The Panic of 1907

I recently became embroiled in a discussion of the recent Fed Rate cut, in which a casual mention of J.P.Morgan and his role in resolving the Panic of 1907 became a surprisingly controversial issue.

I might put together a short piece at some point regarding the Panic – until then I will content myself with listing references:

Panic of 1907, Federal Reserve Bank of Boston

Tallman & Moen, 2007, Role of Clearinghouse Certificates

Moen & Tallman, 1999 Differentiation of 1907 Panic from others

Moen & Tallman, 1995, Comparison of New York vs. Chicago Clearinghouses in 1907

Wall Street, A History, Charles R. Geisst 1997, ISBN 0-19-511512-0

Update, 2007-10-15:

Tallman & Moen, 1990, Lessons from the Panic of 1907

The Panic of 1907: Lessons Learned from the Market’s Perfect Storm, R.F.Bruner & Sean D. Carr, ISBN 978-0-470-15263-8

Theodore Roosevelt (1858–1919).  An Autobiography.  1913. (Appendix A deals with the US Steel takeover of Tennessee Coal & Iron, which apparently became a political football).

Update, 2007-10-16:

Football indeed! Richard Jensen claims:

In October 1911, Taft’s Justice Department charged US Steel with antitrust violations in the TCI deal–leaving TR’s integrity under a cloud. That was the last straw for Roosevelt, as he decided to challenge Taft for the Republican nomination for president.

Update, 2010-7-6: Mr Joseph S Tracy, Executive Vice President of the Federal Reserve Bank of
New York, suggests that the Credit Crunch be referred to as the “Panic of 2007”, given all the similarities in the trigger.

3 Responses to “The Panic of 1907”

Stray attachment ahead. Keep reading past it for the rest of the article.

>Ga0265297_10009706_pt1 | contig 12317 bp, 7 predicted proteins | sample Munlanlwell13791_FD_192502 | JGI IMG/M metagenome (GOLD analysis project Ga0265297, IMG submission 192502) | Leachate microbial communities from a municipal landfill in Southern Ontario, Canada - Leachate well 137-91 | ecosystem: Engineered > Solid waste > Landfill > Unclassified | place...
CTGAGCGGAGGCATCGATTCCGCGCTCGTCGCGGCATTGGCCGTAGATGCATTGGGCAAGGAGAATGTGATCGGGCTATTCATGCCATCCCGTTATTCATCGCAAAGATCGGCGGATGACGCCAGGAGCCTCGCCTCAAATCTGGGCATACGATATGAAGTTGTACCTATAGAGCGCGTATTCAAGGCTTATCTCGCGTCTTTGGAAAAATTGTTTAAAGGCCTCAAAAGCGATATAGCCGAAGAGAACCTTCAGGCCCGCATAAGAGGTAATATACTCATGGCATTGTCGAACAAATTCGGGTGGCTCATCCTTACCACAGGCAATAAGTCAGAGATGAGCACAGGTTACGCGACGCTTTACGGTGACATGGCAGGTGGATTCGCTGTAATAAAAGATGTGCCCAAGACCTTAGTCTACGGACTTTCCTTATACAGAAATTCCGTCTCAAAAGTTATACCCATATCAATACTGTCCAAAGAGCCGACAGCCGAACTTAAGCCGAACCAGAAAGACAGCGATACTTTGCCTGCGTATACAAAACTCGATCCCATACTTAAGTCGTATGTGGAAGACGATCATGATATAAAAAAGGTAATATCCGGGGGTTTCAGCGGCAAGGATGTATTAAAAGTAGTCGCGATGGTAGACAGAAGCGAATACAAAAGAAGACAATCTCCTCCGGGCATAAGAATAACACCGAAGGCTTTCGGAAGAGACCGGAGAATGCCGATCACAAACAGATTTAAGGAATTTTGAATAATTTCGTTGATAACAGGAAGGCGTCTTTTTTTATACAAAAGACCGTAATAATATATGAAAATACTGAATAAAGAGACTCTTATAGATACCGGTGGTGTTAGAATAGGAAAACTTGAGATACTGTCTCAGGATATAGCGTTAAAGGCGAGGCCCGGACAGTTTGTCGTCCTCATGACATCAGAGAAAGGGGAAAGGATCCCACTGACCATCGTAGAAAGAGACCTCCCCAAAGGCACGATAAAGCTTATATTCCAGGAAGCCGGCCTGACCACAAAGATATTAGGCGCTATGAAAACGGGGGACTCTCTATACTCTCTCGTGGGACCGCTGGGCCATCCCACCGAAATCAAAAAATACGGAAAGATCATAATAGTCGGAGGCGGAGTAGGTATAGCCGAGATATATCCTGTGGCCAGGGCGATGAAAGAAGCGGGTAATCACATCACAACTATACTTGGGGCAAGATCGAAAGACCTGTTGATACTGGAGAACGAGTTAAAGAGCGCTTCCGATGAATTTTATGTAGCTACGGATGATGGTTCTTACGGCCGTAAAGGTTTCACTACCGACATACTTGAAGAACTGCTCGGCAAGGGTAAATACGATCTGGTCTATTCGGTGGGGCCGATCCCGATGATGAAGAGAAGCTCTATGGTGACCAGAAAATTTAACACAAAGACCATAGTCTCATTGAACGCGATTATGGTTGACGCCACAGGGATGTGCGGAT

1. […] We all remember, of course, the Panic of 1907. In the denouement to that crisis, Morgan stuck it to a fellow banker, purchasing a big whack of stock extremely cheaply – and I’m afraid I cannot remember the name of the company off-hand. I don’t think it was the US Steel deal; US Steel had to be bullied into buying whichever it was they bought. This was Morgan’s bank buying common equity in something else, a railroad, perhaps, if memory serves. At any rate, once Morgan had become convinced the world was not going to end, he got down to the serious business of sticking it to the competition. […]

  2. […] “Are they solvent?” and reliquified freely on an affirmative answer, as happened in the Panic of 1907? The reliquification and word of J.P.Morgan that it was indeed reliquification was good enough to […]

  3. […] Mr Joseph S Tracy, Executive Vice President of the Federal Reserve Bank of New York, spoke at the Westchester County Bankers Association, Tarrytown, New York, 25 June 2010, drawing parallels between the Credit Crunch and the Panic of 1907. […]

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